If you have a daughter, she’s got some big shoes to fill, and you can help.

In our last post, I talked about being mindful of raising boys as future heads of a house. By the time this blog is posted, I’ll be inNew Hampshire, having a blast visiting my chivalrous young man (a.k.a Lego tantrum boy) as he wraps up his first year at law school. [As of this posting, I am in NH for Chase’s GRADUATION!]

Back home in Florida, I have two young ladies — one in high school and one in middle school. And just as I was aware that I was raising their big brother to be the head of a house, I’m aware that my girls also have important roles to play as future women. Thankfully, I’ve got a blue print this time.

Like most moms, my constant prayer is that my kids will seek the Lord with all their hearts.  That’s true for sons and daughters, but my focus for the girls is different than it was for Chase.

Tucked inconspicuously at the end of Proverbs is the picture of an amazing woman. As I studied her carefully, I knew that I wanted my girls to be like her – I wanted to raise Proverbs 31 women.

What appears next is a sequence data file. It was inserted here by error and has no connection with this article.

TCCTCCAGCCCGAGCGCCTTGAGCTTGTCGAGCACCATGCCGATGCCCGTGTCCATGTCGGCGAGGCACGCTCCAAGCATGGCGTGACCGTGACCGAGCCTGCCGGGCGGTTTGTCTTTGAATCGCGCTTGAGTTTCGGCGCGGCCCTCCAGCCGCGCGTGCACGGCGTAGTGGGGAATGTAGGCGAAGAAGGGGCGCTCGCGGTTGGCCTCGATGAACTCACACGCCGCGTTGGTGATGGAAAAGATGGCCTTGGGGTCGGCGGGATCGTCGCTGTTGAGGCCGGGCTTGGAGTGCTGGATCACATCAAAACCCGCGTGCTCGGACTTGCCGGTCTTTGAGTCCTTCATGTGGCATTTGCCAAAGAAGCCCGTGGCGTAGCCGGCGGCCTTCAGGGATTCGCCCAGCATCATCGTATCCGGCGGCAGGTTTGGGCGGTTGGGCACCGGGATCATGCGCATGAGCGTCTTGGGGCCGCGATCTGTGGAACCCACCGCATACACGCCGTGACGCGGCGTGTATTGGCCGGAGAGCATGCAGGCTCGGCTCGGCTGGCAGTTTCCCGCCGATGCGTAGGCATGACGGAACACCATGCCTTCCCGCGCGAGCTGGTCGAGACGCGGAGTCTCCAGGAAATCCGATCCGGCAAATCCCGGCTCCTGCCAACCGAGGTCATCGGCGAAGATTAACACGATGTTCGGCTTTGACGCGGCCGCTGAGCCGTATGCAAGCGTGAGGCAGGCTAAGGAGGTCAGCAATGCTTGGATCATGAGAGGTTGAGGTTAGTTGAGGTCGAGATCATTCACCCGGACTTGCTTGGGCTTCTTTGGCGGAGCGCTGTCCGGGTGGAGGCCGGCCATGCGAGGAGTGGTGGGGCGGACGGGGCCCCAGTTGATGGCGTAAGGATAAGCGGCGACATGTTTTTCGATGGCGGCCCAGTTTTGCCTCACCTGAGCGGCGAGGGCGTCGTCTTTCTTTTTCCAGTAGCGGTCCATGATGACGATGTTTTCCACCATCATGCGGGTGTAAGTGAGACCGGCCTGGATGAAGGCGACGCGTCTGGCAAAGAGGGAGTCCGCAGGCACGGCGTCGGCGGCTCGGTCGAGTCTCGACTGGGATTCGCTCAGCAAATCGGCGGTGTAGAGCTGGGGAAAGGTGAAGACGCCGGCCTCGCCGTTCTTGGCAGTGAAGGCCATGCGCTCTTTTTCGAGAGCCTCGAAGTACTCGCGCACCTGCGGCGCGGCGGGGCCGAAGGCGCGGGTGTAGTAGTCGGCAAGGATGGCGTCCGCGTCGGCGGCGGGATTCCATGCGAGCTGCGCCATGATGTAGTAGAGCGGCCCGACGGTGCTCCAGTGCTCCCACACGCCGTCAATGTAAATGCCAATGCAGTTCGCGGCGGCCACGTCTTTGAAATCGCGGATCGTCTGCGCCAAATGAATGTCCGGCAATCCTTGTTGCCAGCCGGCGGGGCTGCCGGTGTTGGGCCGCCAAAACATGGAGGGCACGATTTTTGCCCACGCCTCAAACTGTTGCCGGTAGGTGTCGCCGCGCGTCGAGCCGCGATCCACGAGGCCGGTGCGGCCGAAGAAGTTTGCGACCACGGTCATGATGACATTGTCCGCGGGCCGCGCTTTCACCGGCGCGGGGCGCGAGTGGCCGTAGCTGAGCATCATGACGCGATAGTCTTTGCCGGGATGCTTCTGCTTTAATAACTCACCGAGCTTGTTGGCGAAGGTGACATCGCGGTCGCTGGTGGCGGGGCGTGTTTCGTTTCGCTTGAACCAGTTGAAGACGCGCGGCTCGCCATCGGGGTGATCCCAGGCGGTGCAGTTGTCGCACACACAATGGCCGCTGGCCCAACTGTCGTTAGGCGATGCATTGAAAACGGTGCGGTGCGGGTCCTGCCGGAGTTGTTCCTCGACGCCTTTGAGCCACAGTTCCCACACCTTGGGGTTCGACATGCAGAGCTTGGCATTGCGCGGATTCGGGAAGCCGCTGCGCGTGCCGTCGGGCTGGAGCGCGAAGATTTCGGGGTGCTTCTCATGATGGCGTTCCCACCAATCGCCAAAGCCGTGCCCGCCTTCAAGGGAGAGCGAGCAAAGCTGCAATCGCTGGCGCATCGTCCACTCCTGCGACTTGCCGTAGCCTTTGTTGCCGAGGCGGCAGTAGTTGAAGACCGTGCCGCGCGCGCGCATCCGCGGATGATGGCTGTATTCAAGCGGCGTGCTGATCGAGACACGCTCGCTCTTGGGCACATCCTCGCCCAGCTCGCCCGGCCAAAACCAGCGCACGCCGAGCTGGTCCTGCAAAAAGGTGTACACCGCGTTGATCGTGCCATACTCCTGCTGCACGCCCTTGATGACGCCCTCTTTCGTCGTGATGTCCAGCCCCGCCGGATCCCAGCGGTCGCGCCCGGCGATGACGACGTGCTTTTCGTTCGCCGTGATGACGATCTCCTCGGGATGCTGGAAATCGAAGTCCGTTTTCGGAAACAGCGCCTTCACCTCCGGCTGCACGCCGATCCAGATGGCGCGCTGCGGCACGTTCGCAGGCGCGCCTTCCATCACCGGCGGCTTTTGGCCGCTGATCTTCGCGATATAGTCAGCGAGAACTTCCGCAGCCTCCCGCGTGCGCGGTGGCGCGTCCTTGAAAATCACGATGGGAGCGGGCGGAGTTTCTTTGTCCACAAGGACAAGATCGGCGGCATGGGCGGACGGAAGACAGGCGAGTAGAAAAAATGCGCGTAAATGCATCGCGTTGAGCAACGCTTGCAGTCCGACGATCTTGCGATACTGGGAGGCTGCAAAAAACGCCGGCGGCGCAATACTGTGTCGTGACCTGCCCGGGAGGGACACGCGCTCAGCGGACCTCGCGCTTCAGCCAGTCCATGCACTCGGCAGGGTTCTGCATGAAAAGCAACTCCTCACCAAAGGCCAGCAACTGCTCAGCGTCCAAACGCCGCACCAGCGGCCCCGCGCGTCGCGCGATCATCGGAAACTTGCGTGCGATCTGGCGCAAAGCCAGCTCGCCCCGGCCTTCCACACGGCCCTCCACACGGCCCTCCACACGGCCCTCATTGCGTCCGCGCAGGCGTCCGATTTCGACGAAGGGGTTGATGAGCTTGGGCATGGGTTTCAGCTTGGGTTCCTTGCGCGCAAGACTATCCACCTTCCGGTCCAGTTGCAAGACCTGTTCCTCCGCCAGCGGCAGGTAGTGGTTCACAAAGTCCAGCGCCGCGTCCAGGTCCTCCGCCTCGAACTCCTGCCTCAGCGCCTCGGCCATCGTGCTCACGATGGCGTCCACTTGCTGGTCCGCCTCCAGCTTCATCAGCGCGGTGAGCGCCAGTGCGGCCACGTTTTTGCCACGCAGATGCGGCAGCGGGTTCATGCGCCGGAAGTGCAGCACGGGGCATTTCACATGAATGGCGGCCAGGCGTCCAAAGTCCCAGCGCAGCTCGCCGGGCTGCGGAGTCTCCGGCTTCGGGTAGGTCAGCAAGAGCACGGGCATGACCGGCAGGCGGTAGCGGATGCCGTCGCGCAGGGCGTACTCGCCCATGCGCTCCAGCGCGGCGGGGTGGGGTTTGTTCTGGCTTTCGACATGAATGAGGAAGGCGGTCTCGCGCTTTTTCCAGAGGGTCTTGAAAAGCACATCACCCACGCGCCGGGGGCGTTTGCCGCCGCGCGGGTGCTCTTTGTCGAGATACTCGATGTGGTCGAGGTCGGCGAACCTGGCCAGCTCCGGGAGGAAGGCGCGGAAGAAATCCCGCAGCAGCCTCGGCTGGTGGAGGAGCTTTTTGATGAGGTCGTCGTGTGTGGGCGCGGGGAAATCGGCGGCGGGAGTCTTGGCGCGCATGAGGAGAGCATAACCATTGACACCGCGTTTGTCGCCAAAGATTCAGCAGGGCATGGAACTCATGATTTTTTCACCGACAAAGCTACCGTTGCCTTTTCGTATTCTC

Once I knew the goal, I began to study her life and visualize all that she was doing in the passage. I imagined the tools she would have needed for each accomplishment, and began pouring the same ideals into my girls.

If you notice nothing else about Mrs. Proverbs 31, you can’t miss that she’s a hard worker. She had to bust some serious tail to complete all she did in a day.  Whew!  Stamina is a vital tool that our girls need to develop as young people.

Mrs. Proverbs 31 was also the queen of multi-tasking, and it was obvious that she demanded a lot of herself and had the endurance and perseverance to complete what she started.

Often, I’ll see my girls doing dishes or a task around the house and reciting their memory verse at the same time.  “Just killing two birds with one stone — we’re multi-tasking,” they’ll say, and it blesses me because as future women, they will need to be master multi-taskers.

When we head out the door, one of my girls will say to the other, “Grab your knitting and your book.”

My husband laughs, “Why?  You’re going to church. You can’t knit or read at church.”

“Dad, we’ll do it on our way to church.”

Travel time is often put to good use in our family. Our girls have begun to look for opportunities (big and small) to complete something on their task list, especially times that may appear non-constructive (like riding in the car).

Teaching our girls not to eat the bread of idleness and to stay focused (with stamina) will keep them from being tempted in many areas.  Idleness is where gossip, boredom, and trouble breed.

I’m sure Mrs. Proverbs 31’s hobbies consisted of things such as spinning and weaving. For down time, perhaps she and her family strolled through their gardens or the vineyards. I sincerely doubt she would have even considered TV or video games, had they been available to her.